In the food biz, you are also managing a distribution system. Whether it’s only coming from the kitchen to a tray on the counter, or all the way to a table, or even all the way to their home, you have to have a system for getting a highly volatile product to your customers before it’s ruined. They aren’t just plucking something off the shelf and bringing it to your register to pay.

There are a LOT more expenses involved in a restaurant compared to retail. The line items of things you must manage in a restaurant dwarf that of a retail shop.

Inventory procedures and control are much more complicated for a restaurant than a retail shop. While both types of businesses require you to track your cost of goods sold, the process in a restaurant is MUCH more complicated, as you will likely have more items on your inventory in more various stages of prep that all have to be counted, tracked, and ordered more often. These items are also much easier to waste and steal than in most retail settings.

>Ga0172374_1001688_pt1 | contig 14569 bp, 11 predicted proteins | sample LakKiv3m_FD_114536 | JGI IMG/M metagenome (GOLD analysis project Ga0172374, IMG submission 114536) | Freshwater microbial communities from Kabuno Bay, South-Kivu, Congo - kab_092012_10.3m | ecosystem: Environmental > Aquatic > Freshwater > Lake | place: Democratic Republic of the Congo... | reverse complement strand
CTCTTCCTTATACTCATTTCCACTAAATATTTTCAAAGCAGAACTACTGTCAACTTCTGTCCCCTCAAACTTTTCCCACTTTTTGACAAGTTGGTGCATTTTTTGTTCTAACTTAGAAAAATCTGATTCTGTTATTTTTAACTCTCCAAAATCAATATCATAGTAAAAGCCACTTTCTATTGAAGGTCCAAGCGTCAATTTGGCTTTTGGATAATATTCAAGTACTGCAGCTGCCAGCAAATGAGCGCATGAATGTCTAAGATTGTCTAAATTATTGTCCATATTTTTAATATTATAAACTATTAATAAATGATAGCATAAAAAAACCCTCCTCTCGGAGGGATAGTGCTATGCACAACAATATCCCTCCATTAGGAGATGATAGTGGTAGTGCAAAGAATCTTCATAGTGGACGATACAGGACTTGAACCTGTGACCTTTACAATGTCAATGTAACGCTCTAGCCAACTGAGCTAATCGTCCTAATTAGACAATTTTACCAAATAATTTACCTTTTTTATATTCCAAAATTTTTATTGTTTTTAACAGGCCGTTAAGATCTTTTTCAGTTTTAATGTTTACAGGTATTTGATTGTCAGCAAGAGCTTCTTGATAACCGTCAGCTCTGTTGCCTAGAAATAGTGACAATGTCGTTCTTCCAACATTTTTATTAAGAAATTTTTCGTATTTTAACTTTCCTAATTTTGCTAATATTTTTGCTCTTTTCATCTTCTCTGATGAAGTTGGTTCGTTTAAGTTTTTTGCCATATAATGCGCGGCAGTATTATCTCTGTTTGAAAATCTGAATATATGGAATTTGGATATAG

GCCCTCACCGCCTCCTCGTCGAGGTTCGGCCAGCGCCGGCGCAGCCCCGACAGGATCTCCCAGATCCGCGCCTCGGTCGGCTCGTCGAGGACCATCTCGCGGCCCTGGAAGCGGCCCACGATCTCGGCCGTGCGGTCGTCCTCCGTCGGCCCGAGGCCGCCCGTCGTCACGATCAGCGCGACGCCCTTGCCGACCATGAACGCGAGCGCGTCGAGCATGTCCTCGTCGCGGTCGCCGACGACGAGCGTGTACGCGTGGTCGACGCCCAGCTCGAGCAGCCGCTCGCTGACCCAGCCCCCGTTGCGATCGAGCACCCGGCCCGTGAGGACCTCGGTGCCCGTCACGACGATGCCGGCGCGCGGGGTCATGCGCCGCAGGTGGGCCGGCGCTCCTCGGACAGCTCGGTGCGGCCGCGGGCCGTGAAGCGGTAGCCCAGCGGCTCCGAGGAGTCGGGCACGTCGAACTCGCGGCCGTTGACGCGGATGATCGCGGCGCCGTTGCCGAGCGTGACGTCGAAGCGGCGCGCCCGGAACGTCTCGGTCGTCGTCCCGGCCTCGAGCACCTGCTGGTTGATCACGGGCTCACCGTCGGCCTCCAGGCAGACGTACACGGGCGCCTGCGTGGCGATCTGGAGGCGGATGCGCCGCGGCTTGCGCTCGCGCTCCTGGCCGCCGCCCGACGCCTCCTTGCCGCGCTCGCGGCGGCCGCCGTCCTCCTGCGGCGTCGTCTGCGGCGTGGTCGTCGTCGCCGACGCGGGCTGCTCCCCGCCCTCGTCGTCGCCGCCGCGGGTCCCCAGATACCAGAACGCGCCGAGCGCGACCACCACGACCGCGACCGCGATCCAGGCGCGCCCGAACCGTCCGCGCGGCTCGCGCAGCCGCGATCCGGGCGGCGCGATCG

Managing a food business and managing a retail business just aren’t the same thing. Not even close. While managing a food business requires all the skills used in managing a retail business, those skills are only a fraction of the skills you need.

The most difficult transition isn’t going from retail to food, not if you have worked production in the food business, it’s going from employee to owner. Managing in a business and owning a business are not the same thing. Not to say that people don’t successfully make that transition because some do. Most need experience running a business with someone else’s money first though, in a structure with support and mentors to teach you what you don’t know.